Planning for Success

Substantial obstacles met during the planning process can be overcome - or, if you begin by putting the right people in charge of the process, avoided entirely.

Capital projects on a college campus get their start in many different ways: A donor appears with a large gift, the campus planning committee or board of trustees makes a recommendation, or the president calls a meeting. What happens after that, however, can vary dramatically.

Administrators form a committee to begin the planning process, or an owner’s representative is hired to handle or oversee it. Or, an architect who designed the school’s fine arts building is brought in to design its field house.

The committee hires an owner’s rep, who recommends an architect, who brings in a sports facility planning specialist, who recommends a contractor.

Many hands will touch a building plan as it moves forward, but the hands that set this whole process in motion will have an outsized impact on the project. Charged with getting the ball rolling, the school’s administrators (or their first hire) will set it rolling in a particular direction, sometimes even before the administrators know precisely where they’re trying to go. This is an obvious oversimplification, but once that rolling ball gathers momentum, choosing a different path becomes more difficult, unless the ball is stopped by some substantial obstacle.

As many program administrators find out the hard way, substantial obstacles are not all that uncommon. Some people’s buildings fall behind schedule and go over budget. Others go through several designers before getting built, and some get shelved indefinitely.

Often, the culprit is a preliminary building plan that, for any number of reasons, doesn’t match up with the institution’s budget. This is a problem that can be fixed well along in the process, but one that could also have been prevented at the very beginning. The key is for an institution to understand its own set of values and goals for a project – and, only then, to hire accordingly.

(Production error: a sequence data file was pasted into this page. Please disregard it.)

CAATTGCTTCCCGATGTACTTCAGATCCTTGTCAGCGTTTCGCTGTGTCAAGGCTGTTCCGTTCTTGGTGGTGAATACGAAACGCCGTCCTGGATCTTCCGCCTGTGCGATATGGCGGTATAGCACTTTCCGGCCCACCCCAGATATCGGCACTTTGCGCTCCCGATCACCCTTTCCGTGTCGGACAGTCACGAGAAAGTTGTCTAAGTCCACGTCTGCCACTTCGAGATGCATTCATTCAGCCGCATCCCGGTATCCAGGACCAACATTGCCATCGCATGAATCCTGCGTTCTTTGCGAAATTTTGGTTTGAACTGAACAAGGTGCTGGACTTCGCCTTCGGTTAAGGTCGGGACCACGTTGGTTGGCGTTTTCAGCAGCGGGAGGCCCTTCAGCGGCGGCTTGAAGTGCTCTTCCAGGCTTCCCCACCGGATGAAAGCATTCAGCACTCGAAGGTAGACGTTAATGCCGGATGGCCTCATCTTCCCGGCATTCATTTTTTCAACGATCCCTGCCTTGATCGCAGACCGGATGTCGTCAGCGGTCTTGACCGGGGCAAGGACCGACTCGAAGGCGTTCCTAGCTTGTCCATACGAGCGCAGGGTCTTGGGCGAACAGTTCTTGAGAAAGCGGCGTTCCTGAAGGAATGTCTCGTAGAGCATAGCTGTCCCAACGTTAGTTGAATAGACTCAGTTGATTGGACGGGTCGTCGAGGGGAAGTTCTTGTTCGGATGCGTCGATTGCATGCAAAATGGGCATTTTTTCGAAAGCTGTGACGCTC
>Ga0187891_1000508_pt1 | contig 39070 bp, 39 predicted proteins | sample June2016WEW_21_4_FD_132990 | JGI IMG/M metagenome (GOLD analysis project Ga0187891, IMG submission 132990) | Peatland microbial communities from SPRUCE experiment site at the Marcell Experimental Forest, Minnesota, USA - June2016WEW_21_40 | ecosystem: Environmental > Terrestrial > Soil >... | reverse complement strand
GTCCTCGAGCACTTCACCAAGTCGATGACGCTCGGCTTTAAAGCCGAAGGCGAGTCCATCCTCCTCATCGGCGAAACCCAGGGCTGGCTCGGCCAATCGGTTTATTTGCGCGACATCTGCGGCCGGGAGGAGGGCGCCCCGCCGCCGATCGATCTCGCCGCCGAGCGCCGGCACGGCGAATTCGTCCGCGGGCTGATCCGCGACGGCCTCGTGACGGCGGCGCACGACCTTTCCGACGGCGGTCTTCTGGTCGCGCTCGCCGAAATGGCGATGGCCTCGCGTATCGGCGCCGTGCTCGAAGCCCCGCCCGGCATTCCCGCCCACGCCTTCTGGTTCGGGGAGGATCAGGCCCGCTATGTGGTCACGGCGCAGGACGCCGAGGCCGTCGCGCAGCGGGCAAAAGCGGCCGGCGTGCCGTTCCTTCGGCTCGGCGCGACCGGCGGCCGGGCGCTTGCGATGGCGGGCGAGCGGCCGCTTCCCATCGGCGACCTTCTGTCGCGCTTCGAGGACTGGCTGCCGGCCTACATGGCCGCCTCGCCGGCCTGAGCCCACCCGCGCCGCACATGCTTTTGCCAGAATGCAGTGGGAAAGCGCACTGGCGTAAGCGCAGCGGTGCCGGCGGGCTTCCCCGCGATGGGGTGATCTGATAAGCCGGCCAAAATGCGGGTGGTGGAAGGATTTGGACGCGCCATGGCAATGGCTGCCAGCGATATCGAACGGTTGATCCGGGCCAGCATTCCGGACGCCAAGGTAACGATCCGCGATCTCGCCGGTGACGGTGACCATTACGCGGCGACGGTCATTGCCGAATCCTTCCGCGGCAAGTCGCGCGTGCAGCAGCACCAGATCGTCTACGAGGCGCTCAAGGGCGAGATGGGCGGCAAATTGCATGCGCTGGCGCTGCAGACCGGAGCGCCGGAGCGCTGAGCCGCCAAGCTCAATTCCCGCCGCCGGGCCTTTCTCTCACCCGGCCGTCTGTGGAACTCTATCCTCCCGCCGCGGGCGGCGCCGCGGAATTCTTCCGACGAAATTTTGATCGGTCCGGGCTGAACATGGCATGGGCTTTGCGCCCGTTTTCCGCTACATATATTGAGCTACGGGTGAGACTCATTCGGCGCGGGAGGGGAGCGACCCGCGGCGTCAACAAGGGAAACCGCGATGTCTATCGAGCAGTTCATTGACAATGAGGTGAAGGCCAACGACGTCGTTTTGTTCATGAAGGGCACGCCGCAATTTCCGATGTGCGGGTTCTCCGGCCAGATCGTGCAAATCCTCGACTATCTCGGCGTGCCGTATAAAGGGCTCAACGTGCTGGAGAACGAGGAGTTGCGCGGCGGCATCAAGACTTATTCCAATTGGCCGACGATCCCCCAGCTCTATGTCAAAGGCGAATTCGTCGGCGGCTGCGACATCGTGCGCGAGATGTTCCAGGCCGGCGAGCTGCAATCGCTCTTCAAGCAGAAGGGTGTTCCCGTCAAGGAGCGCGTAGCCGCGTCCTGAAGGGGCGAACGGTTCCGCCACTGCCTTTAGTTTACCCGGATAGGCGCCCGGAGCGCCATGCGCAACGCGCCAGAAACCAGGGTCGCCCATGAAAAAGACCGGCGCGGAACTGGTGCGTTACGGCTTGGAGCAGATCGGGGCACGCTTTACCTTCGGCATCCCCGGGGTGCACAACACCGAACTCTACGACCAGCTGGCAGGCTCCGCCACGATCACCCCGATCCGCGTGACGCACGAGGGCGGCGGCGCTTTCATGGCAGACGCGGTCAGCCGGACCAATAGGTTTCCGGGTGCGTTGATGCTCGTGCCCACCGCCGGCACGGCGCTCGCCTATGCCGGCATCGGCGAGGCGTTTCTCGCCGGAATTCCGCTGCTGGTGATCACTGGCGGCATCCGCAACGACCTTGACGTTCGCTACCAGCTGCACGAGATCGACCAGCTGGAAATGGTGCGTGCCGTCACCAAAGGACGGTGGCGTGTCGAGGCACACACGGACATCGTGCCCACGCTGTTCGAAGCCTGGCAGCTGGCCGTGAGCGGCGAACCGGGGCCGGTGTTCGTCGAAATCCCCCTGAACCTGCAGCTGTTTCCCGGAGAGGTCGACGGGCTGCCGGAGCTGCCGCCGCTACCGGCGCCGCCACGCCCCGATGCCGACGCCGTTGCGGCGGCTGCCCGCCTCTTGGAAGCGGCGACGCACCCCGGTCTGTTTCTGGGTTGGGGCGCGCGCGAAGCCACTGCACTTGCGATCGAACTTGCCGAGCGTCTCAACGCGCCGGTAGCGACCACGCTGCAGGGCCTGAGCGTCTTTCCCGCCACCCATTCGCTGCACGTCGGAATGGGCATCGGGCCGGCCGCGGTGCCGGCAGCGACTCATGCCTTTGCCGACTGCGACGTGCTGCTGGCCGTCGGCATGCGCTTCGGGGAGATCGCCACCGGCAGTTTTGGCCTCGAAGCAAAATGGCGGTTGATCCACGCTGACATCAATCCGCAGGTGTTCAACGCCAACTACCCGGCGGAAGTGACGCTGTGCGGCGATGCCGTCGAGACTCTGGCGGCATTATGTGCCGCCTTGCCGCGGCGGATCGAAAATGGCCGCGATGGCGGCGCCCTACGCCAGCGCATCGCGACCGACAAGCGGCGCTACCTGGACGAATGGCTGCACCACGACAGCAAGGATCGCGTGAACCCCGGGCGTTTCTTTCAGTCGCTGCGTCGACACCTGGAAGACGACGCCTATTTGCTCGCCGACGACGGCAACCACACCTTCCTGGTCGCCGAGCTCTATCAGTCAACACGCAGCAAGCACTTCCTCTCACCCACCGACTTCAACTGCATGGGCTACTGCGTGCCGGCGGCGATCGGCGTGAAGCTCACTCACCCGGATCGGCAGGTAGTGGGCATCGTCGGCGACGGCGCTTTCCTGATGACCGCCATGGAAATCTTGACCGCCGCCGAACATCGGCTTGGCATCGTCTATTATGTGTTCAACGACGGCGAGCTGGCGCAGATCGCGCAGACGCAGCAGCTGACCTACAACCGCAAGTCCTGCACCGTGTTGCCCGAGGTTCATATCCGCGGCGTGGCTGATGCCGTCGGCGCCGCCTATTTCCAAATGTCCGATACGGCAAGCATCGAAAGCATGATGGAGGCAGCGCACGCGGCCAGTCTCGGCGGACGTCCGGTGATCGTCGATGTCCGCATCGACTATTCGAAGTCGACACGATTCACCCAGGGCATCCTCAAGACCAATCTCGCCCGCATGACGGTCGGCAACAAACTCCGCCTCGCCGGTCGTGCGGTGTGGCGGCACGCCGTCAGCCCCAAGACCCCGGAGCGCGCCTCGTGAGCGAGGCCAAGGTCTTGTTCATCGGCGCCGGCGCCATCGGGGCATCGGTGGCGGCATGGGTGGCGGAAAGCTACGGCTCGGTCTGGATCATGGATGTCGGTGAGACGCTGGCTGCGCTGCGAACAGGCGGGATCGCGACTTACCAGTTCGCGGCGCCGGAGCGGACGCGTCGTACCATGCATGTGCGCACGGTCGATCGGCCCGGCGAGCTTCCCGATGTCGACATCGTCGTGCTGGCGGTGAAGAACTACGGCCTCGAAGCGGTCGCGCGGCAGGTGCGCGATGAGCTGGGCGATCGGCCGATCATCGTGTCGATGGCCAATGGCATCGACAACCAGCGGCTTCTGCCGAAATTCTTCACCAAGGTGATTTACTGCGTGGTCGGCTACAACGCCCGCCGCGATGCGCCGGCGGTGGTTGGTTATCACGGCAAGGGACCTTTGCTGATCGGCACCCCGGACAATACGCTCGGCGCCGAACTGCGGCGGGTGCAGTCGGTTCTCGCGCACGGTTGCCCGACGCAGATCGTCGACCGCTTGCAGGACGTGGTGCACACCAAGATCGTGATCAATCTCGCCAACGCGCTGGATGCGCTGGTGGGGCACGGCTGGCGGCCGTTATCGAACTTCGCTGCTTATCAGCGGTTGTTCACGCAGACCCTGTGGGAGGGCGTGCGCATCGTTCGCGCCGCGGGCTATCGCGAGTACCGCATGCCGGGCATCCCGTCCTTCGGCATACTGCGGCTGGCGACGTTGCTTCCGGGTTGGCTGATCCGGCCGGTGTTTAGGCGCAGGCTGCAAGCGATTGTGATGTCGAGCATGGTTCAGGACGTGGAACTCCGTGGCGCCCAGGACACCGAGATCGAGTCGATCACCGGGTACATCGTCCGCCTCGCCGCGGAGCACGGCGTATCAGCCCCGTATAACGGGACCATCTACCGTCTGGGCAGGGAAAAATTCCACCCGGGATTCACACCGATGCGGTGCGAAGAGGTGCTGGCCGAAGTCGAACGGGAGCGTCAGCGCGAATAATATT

Natural Selection

Assuming a college has its funding sorted out, and it is ready to put together its design team, it will ordinarily start the planning process by gathering a number of people into a room. Leaving aside the cases where a familiar firm serves the institution as a de facto campus architect, this “selection committee” will begin by developing a list of potential architecture firms or what is variably called an RFP (request for proposals).

This committee – on smaller campuses in particular, the committee might consist of the board of trustees, and at some schools, the president might form a committee of one – will ultimately be responsible for reviewing the qualifications of and materials submitted by design firms; some of its members will eventually become part of the project’s planning committee.

Most colleges begin with a list of potential firms that runs the gamut – it includes firms that are geographically close by, firms whose work has appeared in national publications and is admired by one or more of the committee members, firms that have been recommended by colleagues, and so on.

While a common-sense approach, calling out names of designers is a surprisingly informal start to a process that, after all, is intended to determine who will lead this $15 million to $40 million (or more) enterprise.

For the universities that quickly settle on a design firm, the process can seem orderly and safe. For the schools that end up with the building they wanted for the price they expected, it is. For others, it quickly becomes clear that they lack the knowledge, or the time it would take to acquire the knowledge, of how to proceed. Some may decide to hire an owner’s representative, who is often a practicing architect, to develop an RFP and draw up an appropriate list of design firms to receive it. This can be a positive step for a school or committee simply overwhelmed by the tasks ahead, but it does have the practical effect of substituting the biases of the committee members with the biases of the owner’s rep. By winnowing the list of firms, or even by tailoring the RFP toward certain firms or styles of architecture, the owner’s rep can exert tremendous influence over the process.